Israel's Jews are not divided into two groups but into four: ultra-Orthodox, religious Zionists, traditional Jews, and secular. Some 8 percent are ultra-Orthodox. These are the strangely (to Western eyes) garbed, black hatted Jews who are featured in all the pictures, despite the fact that they represent only 8 percent of Israel's Jewish population. Both years of travel, our flight from Newark to Tel Aviv and back, was populated with many Ultra Orthodox or Ultra Religious Jews. These are the men in the big black hats and big black coats with “boxes” on their arms. These “boxes” are Tefillin. They are actually two small black boxes with black straps attached to them. Jewish men are required to place one box on their head and tie the other one on their arm each weekday morning. This practice comes from the scripture, “And you shall love the Lord your God with all of your heart, with all of your soul, and with all of your might. Take to heart these instructions with which I charge you this day. Impress them upon your children. Recite them when you stay at home and when you are away, when you lie down and when you get up. Bind them as a sign on your hand and let them serve as a frontlet between your eyes. (translation from Jewish Virtual Library . . .which has been a great resource).
The flight from Newark to Tel Aviv is about 12 hours and these gentlemen are up and down several times during the night praying.

Monday, April 23, 2018

April A to Z Challenge: T is for Toda, Tel Dan, Tabgha, Tiberias, Teaching Steps

T is for Toda

Our guides were kind enough to teach us a couple of phrases/words in Hebrew and one of those words is “toda” which means thank you!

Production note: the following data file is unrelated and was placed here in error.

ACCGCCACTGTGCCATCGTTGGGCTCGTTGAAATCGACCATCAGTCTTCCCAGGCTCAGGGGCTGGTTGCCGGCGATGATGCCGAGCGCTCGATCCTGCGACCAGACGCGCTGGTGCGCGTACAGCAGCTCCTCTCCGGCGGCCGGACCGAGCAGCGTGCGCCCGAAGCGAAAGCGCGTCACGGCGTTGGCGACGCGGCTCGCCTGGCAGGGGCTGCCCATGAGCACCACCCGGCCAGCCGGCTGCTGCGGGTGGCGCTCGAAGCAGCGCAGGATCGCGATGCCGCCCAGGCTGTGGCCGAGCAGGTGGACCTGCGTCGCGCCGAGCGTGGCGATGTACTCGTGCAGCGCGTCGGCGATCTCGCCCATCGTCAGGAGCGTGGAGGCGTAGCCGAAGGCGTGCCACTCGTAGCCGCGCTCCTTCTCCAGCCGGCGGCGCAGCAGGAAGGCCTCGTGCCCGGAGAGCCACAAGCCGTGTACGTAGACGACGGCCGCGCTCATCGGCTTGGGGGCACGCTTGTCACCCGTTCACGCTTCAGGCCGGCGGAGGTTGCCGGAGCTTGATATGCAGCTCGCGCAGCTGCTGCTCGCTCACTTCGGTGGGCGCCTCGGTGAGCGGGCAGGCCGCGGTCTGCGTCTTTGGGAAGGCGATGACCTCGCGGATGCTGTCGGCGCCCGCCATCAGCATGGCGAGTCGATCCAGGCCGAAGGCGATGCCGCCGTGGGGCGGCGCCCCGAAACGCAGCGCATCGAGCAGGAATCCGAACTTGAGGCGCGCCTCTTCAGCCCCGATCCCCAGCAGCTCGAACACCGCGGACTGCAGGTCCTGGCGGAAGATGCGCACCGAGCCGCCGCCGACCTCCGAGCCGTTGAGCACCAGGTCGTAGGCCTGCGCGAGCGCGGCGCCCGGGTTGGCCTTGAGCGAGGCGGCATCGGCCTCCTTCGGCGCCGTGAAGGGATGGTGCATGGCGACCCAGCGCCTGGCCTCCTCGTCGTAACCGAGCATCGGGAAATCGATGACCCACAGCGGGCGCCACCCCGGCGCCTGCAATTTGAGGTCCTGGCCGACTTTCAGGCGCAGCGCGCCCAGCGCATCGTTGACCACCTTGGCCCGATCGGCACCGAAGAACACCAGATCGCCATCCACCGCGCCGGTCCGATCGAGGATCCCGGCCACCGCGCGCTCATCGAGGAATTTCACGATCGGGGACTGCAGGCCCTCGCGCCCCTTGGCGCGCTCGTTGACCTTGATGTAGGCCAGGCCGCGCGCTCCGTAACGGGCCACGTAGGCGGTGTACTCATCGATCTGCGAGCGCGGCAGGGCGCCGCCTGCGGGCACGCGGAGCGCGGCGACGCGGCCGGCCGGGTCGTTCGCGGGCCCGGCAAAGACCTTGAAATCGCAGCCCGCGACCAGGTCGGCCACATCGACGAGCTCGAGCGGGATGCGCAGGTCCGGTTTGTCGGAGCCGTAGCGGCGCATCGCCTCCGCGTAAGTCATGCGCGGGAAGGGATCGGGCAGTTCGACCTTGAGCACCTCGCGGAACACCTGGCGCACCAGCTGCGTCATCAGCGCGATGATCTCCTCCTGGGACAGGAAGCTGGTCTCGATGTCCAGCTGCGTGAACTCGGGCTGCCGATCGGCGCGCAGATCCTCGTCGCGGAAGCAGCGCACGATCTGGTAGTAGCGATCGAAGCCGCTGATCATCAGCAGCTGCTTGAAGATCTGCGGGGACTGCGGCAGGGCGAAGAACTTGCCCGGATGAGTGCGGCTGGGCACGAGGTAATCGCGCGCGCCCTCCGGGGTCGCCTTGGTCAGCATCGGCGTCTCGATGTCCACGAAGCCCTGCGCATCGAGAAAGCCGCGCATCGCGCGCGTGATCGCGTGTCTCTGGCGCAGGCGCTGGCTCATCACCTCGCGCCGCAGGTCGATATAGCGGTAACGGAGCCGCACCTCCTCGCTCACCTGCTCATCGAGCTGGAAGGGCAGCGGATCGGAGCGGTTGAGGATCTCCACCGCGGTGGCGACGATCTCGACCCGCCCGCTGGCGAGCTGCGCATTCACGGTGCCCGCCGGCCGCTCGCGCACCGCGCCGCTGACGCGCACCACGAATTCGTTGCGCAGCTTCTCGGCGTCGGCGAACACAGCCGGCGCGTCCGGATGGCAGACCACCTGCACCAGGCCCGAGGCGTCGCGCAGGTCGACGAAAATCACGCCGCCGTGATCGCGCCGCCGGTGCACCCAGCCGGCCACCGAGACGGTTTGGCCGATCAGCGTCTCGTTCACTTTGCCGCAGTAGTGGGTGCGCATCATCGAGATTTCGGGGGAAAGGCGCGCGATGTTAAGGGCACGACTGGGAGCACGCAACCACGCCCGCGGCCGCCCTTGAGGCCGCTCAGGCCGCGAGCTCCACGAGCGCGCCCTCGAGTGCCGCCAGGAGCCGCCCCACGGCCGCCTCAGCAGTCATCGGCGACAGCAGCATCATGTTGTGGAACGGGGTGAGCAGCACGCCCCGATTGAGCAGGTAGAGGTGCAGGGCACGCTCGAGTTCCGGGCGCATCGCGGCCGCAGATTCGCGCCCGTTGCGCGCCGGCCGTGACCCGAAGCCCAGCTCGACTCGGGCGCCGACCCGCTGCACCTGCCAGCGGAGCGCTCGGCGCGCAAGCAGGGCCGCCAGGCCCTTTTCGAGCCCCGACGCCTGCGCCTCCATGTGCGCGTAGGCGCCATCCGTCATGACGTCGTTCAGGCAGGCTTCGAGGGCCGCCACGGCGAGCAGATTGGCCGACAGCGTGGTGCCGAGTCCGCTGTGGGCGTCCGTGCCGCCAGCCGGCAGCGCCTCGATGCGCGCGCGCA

T is for Tel Dan

Here I go again telling you that this is a favorite thing we did/place we went but I guess that is what happens when you enjoy a place so much. We didn’t go to Tel Dan in 2016. This was an additional trip that Rafi, our guide, and Brian, our pastor/leader came up with and I am so glad we did it.

Dan was one of the 12 tribes of Israel and this location was discovered in 1849. (date is according to Wikipedia). To the west is the southern part of Mount Lebanon; to the east and north are the Hermon mountains. Melting snow from the Hermon mountains is one of the sources of water for the Jordan River. This water passes through Dan and so the surrounding area is highly fertile. When we were there, it had rained the entire week before and the water was swift moving. It is a gorgeous place plunked right into the middle of an otherwise arid region.

T is for Tabgha

Today must be a day for favorites! T is a good letter. Tabgha is located on the north-western shore of the Sea of Galilee and is best known for Christ’s miraculous multiplication of loaves and fish – the feeding of the multitudes.
Tabgha is at the foot of the Mount of Beatitudes. Tabgha means “seven springs.” The beach here was familiar to Jesus and his disciples.

The church of the Primacy of St. Peter is built in 1934 of black basalt and is where Jesus made his 3rd appearance to the disciples.